Neurones nap in the sleepy brain
The sensation of mental fatigue we feel, coupled with making more mistakes when we get tired, is because sleep-deprived neurones periodically take an offline "nap" to recover, new research has revealed.
Writing in Nature, University of Wisconsin-Madison scientist Giulio Tononi and his team made the discovery by using microelectrodes to eavesdrop on the neurological chatter taking place in the brains of tired rats.
Normally, sleep is characterised by a stereotypical pattern of "slow wave activity" (SWA) in which cohorts of neurones throughout the brain simultaneously and slowly alternate between being "on" and "off". During the awake state, on the other hand, nerve activity is generally higher and there is much less of this sort of synchronisation.
But when they sleep-deprived a group of rats for four hours by giving them some new toys to play with, the Madison-Wisconsin team found that, as the animals became progressively more sleep pressured, these characteristic sleep patterns of nerve activity began to creep into the electrical recordings they were making. And at the same time, some of the cells they were listening to would periodically switch off.
So, where previously a clutch of 20 neurones might be firing, suddenly there would be just 18 participating in the neurological drumbeat. This also became more prevalent as the animals became more sleep deprived.
Even more interestingly, when the researchers compared the simultanous activity of two different brain regions, the motor and parietal cortices, although both showed these sleep-associated changes, they didn't do so at the same times, suggesting that individual regions of the brain were taking "micronaps".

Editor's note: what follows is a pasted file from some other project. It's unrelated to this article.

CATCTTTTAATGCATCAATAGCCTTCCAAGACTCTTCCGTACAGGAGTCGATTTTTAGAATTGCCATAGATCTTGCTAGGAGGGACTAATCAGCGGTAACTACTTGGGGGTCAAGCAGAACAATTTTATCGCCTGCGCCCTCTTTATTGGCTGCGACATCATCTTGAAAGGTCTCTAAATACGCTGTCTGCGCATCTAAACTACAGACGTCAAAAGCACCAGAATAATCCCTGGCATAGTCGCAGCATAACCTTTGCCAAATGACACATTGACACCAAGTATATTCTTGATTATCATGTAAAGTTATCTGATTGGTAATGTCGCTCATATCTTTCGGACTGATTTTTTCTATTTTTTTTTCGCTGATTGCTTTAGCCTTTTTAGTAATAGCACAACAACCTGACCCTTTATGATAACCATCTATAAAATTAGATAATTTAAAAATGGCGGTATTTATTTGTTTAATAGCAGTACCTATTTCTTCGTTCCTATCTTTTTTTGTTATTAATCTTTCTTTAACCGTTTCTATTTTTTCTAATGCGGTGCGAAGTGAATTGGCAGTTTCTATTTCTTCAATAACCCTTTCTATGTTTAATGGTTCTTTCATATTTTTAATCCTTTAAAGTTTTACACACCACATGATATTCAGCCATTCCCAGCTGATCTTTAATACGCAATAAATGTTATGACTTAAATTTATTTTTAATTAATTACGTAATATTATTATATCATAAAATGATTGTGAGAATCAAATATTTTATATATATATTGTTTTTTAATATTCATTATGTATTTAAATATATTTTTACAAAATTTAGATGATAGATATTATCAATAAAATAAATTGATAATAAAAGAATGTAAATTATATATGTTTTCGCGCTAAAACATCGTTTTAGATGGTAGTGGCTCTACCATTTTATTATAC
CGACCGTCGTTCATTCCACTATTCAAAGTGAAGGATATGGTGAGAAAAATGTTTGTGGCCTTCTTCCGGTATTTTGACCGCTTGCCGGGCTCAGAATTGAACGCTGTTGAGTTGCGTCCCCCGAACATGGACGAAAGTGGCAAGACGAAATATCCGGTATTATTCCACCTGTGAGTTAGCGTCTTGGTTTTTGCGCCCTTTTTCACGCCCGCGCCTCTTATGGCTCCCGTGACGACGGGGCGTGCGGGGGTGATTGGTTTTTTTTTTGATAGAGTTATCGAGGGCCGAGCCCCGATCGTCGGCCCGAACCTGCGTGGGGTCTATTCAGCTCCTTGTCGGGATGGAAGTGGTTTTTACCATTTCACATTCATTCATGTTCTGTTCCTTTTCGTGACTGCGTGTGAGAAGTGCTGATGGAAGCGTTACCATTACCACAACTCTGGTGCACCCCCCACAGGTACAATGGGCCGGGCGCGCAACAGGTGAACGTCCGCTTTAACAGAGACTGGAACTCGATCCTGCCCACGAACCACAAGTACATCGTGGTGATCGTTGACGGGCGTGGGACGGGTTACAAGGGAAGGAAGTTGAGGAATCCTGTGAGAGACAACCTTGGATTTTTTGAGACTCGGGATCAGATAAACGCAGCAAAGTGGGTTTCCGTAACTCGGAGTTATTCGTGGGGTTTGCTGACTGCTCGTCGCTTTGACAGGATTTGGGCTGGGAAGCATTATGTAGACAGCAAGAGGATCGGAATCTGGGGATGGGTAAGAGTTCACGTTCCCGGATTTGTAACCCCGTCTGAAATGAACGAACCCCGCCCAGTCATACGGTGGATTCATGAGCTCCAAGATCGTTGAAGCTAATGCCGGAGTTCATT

This intriguing result might shed some light on phenomena such as sleepwalking and other so-called parasomnias, which subjects describe as like a twilight state between wakefulness and sleep.
This sort of local brain sleep may also underlie the ability of some species - like birds that need to remain in flight, fish that have to keep swimming and marine mammals that need to remain afloat to breathe - to rest parts of their nervous system while essential circuits remain active.
The researchers might also have solved another fatigue-related conundrum, why we make more mistakes when we're sleepy: they tested the ability of their rats to retrieve fiddly sugar-pellet rewards with their paws. As the brain cell "off" epsiodes became more frequent, the animals made more mistakes in the task, suggesting that a dwindling ensemble of active neurones can compromise function.